TikToker Urges People to Get Vaccinated in Final Video, Dies of COVID Days Later

In her final TikTok video, recorded from her hospital bed, 31-year-old Alexandra Blankenbiller told people she had contracted COVID-19 and wasn't vaccinated. She urged viewers to get vaccinated. Nine days later, she died of the illness.

Blankenbiller, a Florida-based TikTok creator with over 15,600 followers, posted her final video on August 15.

"I don't have a lot of energy for talking, so I'm going to try to make this quick," she begins, speaking in a faint voice and wearing a hospital gown. She explained that she didn't get vaccinated, though she says she's not "anti-vax."

"I was just trying to do my research," she continued. "I was scared, and I wanted me and my family to do it all at the same time. And as I'm sure you guys know, it's hard to get everyone to agree on something if people feel differently."

"So I do think it was a mistake," she continued. "I shouldn't have waited. I think if you're even 70 percent sure that you want the vaccine, go get it. Don't wait. Go get it. Because hopefully, if you get it, then you won't end up in the hospital, like me."

@atasteofalex

**Also, Tonic Water. Nasty stuff but good for you!! Stay safe out there guys!

♬ original sound - It’s Alex, Betch. 💋

Blankenbiller, her mother and two sisters actually scheduled a time to go and get vaccinated together, her sister Cristina Blankenbiller told WebMD. However, Alexandra Blankenbiller fell sick with the virus before her scheduled appointment.

When Blankenbiller first went to the hospital on the morning of August 13, she recorded a video of herself looking concerned. In the video, she remains silent and looks off into the distance as she hears a woman screaming inside another hospital room.

The screen overlay text on the video simply reads, "Well f**k". As of September 7, the video has been viewed 5.1 million times. It is by far her most-watched video.

"I've been here since for early Friday morning," she said in a video dated August 14, "and all I've been hearing are the moans and screams of people in pain, people, I'm assuming they have lost people that they love, because I know what that's like personally, and what that sounds like."

In the video, she includes an image of a TikTok commenter who wrote her, "Sounds like a kidney stone. Fear mongerer."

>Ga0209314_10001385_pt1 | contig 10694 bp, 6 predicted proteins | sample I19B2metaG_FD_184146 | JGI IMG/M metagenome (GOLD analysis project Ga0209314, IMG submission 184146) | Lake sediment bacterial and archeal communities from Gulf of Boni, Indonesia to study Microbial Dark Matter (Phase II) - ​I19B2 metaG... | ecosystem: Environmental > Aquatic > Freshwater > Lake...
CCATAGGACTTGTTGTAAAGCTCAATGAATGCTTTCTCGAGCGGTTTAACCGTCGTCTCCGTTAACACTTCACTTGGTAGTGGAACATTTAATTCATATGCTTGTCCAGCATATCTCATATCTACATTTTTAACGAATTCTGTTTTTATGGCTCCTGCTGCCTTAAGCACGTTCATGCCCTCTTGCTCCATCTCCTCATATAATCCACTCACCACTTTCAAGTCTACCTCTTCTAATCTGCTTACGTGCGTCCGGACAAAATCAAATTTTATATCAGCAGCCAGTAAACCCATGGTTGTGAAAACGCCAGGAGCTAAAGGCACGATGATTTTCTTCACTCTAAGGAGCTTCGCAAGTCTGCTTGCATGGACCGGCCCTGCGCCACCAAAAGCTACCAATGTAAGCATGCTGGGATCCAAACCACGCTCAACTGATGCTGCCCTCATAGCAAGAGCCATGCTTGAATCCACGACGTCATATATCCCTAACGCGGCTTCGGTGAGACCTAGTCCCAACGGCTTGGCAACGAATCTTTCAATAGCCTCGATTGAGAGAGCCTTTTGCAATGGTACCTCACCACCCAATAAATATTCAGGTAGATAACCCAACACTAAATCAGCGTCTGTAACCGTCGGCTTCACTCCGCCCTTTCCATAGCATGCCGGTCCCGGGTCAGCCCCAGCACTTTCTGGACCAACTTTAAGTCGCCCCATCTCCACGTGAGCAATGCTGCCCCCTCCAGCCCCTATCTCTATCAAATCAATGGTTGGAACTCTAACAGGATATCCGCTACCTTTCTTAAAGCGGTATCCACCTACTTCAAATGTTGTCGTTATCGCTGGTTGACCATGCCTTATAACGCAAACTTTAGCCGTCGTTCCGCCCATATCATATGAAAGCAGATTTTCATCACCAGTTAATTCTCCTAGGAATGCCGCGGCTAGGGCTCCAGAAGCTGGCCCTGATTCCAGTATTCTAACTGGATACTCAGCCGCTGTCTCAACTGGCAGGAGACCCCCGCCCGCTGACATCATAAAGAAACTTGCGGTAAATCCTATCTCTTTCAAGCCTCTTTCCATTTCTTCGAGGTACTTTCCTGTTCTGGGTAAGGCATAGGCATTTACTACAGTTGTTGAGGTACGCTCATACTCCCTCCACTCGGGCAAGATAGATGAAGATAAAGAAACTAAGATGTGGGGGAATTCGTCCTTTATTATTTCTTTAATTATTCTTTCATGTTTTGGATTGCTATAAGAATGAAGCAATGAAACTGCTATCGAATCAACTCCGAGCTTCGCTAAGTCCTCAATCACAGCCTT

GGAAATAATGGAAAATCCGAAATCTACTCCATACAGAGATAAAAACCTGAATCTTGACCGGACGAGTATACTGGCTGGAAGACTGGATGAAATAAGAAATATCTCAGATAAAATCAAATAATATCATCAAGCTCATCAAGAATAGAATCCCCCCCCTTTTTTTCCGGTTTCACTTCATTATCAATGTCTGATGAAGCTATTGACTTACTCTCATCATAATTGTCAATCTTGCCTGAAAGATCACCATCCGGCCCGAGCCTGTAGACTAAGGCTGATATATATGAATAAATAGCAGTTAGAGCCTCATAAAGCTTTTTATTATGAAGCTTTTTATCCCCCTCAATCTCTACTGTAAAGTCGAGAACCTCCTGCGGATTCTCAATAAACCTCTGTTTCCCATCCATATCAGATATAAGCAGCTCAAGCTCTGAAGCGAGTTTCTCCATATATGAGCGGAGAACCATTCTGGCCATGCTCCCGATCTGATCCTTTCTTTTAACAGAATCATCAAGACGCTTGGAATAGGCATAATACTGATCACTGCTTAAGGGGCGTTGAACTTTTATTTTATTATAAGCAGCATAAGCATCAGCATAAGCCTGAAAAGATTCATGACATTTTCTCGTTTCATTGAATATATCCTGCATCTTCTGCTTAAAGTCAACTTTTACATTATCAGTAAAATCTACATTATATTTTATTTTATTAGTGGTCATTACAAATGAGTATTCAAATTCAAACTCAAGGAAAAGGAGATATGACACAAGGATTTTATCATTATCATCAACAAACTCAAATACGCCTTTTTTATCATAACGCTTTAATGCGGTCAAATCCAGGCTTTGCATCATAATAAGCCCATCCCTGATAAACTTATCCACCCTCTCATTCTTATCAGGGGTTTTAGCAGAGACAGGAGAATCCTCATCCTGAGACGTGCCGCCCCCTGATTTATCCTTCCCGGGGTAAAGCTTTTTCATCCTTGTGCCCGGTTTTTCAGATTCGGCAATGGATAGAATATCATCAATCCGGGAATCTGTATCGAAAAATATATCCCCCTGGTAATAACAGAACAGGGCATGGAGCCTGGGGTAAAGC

By August 24, she had died.

Her Twitter bio referred to herself as a writer, actor and a "Badass Big Girl." She was a member of the Jax Treblemakers, a local a cappella group. She also helped work on local films.

"Alexandra Blankenbiller was one of the most loving, genuine, talented, and hilarious people I have ever had the pleasure of knowing," her friend Ashley Louise wrote in a public August 24 Facebook post.

"My heart is in pieces," Louise's post continued. "Please pray for her family and friends. And go get your damn shot."

Alexandra Blankenbiller TikTok final video COVID-19 vaccine
A TikTok creator named Alexandra Blankenbiller encouraged her viewers to get vaccinated as she recorded her final message from her hospital death bed. Nine days later, Blankenbiller died. In this photo, an intensive care unit is shown at the Adventist Health in Sonora, California on August 27. Nic Coury / AFP/Getty

From August 27 to September 2, 621 people between the ages of 30 and 39 died of COVID-19 in Florida.

The state's COVID-19 deaths have risen sharply. The state's previous highest daily toll of deaths was 272 on January 22. Since the start of July, the state has broken that record 13 times, according to The New York Times. The state's new highest daily toll of deaths was 1,338 deaths on September 2.

As of September 2, Florida is ranked 20th among U.S. states with the highest vaccination rates. Nearly 53.4 percent of its eligible population has been fully vaccinated.

People adverse to receiving the vaccine often fear negative health effects, feel suspicious of medical authorities or haven't had their concerns addressed by them, Heidi Larson, director of the Vaccine Confidence Project at the London School of Hygiene and Tropical Medicine, told Nature.com.